Author + information
- Julie Redfern, PhD, BAppSc, BSc†,‡,
- Jodie Ingles, PhD, BBiomedSci, GradDipGenCouns‡,§,
- Lis Neubeck, PhD, BA†∥,
- Stephanie Johnston, BA (EngLit), GradDipJournalism¶ and
- Christopher Semsarian, MBBS, PhD‡,§,#,⁎ ()
- ↵⁎Agnes Ginges Centre for Molecular Cardiology, Centenary Institute, Locked Bag 6, Newtown, NSW, 2042, Australia, Twitter: @CSHeartResearch
To the Editor: Exponential growth in Internet use and smartphone ownership has seen the rapid expansion of social media interfaces, such as Twitter, for rapid and global information sharing. Twitter, a real-time information network that connects people, is becoming increasingly popular. Twitter posts, known as Tweets, are limited to 140 characters but often include links to more detailed information via Websites and photographs. Twitter's popularity has dramatically increased since its inception, with approximately 55 million messages, or “Tweets,” being sent daily from about 500 million users worldwide (1).
Twitter works by users posting Tweets to their “followers” (other Twitter users who have agreed to receive a person's Tweets). Therefore, the more followers a Twitter user has, the more people will receive their Tweets. The potential reach of Twitter is realized when the user has many followers and if those followers resend Tweets to their followers. This process is known as re-tweeting. In recent years, a growing number of health professionals have been using social media to share information. In a survey of 485 oncologists and physicians, 24% used social media at least daily to scan or explore medical information (2). Recent studies have also reported significant growth in the use of Twitter for social networking and microblogging about medical information, including quitting smoking (3) and epileptic seizures (4). The unique ability of Twitter to disseminate critical information quickly has also been attributed to saving many lives during the recent earthquakes in Japan (5). The current study sought to investigate the growth, reach, and content of Twitter accounts for international professional organizations and prominent scientific journals associated with cardiovascular medicine.
Fifteen international Twitter accounts (9 professional organizations and 6 medical journals) were selected for analysis of Twitter growth, reach, and content. The number of followers and corresponding growth for each account over 12 months (October 31, 2011 to October 31, 2012), and the reach of 50 recent Tweets for each account, were measured by using the analytical software Twitter Counter (Amsterdam, the Netherlands) and Tweetreach (San Francisco, California). Reach was defined as the number of unique people who received the 50 original Tweets for each account; hence, it is a measure of the number of followers each person who re-tweets items has.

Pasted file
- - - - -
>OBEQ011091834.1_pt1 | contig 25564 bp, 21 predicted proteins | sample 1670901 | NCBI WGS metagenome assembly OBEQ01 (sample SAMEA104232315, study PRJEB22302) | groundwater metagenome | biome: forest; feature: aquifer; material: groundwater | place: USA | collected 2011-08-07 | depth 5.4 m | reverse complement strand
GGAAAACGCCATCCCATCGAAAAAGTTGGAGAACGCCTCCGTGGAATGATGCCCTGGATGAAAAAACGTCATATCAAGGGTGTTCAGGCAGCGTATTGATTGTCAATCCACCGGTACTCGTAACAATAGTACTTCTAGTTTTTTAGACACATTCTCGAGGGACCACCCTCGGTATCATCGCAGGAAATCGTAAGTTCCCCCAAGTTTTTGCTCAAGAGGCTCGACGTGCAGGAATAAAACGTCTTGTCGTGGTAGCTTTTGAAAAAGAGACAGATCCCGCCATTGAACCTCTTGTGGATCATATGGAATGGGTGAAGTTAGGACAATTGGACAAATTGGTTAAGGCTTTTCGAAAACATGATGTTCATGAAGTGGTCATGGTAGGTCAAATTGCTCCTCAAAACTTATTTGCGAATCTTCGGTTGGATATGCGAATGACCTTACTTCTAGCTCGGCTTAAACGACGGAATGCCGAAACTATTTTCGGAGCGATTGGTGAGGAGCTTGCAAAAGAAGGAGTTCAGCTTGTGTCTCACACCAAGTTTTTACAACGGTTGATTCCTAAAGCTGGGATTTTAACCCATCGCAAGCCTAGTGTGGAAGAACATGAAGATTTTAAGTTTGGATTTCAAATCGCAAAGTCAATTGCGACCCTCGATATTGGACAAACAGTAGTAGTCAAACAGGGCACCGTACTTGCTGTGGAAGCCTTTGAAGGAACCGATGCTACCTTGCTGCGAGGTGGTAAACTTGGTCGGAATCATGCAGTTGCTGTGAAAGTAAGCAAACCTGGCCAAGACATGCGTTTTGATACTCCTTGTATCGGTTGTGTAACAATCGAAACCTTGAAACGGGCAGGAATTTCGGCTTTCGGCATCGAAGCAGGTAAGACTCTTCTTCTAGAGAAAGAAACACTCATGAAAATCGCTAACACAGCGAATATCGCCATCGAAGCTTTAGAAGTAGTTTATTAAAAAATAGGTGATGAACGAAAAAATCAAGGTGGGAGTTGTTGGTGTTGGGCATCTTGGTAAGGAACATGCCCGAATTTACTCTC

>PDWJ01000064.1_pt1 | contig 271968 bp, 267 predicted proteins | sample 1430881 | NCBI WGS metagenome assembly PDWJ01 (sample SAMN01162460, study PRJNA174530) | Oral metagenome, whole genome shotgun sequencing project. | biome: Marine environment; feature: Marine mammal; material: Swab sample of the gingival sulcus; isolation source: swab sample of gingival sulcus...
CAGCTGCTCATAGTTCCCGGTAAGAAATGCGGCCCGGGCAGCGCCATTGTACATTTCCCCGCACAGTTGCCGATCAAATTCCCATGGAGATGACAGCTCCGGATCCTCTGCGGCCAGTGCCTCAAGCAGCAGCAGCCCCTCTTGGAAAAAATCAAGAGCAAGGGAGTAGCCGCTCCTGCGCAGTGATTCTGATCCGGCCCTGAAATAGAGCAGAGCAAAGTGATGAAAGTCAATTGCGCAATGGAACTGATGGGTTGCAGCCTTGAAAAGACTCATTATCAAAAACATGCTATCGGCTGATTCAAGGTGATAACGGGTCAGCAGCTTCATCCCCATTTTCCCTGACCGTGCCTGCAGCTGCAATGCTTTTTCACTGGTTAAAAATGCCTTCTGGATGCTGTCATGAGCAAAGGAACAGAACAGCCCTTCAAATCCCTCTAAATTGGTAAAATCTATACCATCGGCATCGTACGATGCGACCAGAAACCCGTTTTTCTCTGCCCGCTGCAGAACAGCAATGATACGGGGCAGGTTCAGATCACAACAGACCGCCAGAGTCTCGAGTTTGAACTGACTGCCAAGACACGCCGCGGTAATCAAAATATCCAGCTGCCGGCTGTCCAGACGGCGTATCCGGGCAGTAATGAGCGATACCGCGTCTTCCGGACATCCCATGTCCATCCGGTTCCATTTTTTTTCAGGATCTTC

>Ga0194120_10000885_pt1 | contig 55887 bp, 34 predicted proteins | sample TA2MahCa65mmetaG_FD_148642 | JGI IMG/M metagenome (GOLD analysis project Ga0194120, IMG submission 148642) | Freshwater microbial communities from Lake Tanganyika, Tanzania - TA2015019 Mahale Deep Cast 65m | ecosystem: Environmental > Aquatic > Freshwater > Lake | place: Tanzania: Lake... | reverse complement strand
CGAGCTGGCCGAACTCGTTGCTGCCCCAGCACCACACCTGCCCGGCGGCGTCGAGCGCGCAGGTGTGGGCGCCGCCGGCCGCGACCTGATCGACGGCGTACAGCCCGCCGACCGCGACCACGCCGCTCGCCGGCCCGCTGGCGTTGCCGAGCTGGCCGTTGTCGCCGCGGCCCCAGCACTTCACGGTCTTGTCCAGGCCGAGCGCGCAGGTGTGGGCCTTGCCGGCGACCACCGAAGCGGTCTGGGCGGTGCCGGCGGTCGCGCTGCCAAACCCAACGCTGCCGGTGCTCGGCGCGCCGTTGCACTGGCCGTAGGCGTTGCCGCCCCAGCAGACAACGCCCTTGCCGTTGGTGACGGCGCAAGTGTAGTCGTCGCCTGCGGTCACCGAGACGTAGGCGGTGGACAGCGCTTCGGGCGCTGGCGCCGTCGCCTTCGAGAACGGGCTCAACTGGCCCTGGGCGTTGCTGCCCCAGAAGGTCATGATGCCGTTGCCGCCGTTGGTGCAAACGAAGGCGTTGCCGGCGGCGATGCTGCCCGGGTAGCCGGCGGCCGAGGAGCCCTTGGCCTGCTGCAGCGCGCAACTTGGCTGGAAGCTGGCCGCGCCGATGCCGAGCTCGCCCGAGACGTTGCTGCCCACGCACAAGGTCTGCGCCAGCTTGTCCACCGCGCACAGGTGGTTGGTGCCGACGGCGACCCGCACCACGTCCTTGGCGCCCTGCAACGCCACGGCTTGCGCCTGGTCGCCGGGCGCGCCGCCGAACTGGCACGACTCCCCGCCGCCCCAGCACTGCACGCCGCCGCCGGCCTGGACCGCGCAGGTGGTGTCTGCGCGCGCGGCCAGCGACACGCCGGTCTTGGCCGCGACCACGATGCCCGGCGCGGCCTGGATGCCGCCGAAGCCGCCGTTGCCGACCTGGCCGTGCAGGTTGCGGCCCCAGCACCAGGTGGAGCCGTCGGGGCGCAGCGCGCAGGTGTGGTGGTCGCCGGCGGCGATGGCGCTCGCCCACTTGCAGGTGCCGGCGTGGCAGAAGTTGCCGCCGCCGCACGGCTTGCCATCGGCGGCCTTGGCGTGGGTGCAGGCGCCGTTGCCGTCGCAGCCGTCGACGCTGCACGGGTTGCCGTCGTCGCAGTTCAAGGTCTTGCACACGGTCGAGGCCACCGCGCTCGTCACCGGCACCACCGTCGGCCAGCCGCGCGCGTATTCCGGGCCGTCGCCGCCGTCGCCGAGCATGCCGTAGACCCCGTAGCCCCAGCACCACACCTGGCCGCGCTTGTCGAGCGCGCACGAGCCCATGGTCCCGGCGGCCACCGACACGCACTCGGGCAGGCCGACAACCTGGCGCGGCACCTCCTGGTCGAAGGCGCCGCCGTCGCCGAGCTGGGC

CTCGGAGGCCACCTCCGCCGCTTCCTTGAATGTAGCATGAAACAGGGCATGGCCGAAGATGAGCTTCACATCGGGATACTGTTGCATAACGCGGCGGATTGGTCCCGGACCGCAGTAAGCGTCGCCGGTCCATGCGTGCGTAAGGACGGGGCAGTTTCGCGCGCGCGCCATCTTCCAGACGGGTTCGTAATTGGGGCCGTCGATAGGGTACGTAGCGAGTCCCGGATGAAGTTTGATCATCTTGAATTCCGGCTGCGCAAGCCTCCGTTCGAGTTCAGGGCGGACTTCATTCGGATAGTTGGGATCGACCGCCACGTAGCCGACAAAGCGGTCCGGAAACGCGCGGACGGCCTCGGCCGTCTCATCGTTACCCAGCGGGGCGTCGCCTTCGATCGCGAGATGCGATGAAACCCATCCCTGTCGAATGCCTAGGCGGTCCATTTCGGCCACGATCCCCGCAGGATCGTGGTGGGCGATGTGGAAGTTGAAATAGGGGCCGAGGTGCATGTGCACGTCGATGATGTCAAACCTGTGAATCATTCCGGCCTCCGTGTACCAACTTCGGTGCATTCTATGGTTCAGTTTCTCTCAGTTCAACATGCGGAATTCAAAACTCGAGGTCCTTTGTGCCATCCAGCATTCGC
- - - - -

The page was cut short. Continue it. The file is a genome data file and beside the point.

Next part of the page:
To examine content, we randomly selected up to 50 recent Tweets from each of the 15 accounts during the 12-month study period. Each Tweet was coded by 3 independent reviewers as either being directed at fundraising, social activities, health professional education, or consumer health information or for marketing purposes.
The 15 Twitter accounts had a total of 674,787 followers in October 2011 and 1,318,601 followers 1 year later, representing a mean increase of 57% (Table 1). Ten of the 15 accounts experienced growth in followers of more than 50%. In terms of reach, a total of 1,200,865 Twitter users eventually received the 50 Tweets per account. Several accounts achieved a re-tweet from a user with a large number of followers. For example, the New England Journal of Medicine had 1 Tweet re-tweeted by a user with 560,000 followers.
A total of 690 Tweets were coded for content (including 420 sent from organizational accounts and 270 from journal accounts). For the Sudden Arrhythmia Death Syndromes Foundation and for Heart, only 20 Tweets could be downloaded. In total, the coded Tweets focused on health professional education (407 of 690 [59%]), consumer education (133 of 690 [19%]), marketing (74 of 690 [11%]), social communication (44 of 690 [6%]), and fundraising (32 of 690 [5%]). The organizations focused on health professional (205 of 420 [49%]) and consumer (106 of 420 [25%]) education whereas the journals directed the majority of content at health professional education (202 of 270 [75%]).
This study illustrates the emerging role of Twitter as a medium by which cardiovascular health information and education can be disseminated quickly, efficiently, and on a worldwide scale. Our study illustrates that Twitter not only encompasses health professionals but also professional organizations such as the American College of Cardiology, key journals, and patients themselves. Our current findings support the notion that Twitter can facilitate rapid and expansive dissemination of information.
Real-time networking, using interfaces such as Twitter, provide an enticing and free opportunity for information exchange on a global scale; such networking has excellent potential to connect people and organizations to enhance education, awareness, and overall management of cardiovascular disease. The benefits are particularly relevant in terms of promotional activities, awareness of health-related issues, and for interactivity at scientific meetings. The potential to harness free social media infrastructure that allows live, interactive, and international communication is both fascinating and unique.
Please note: The authors have reported that they have no relationships relevant to the contents of this paper to disclose.
- American College of Cardiology Foundation
- ↵Twitter Company Statistics. Statistics Brain. http://www.statisticbrain.com/twitter-statistics/. Accessed November 8, 2012.
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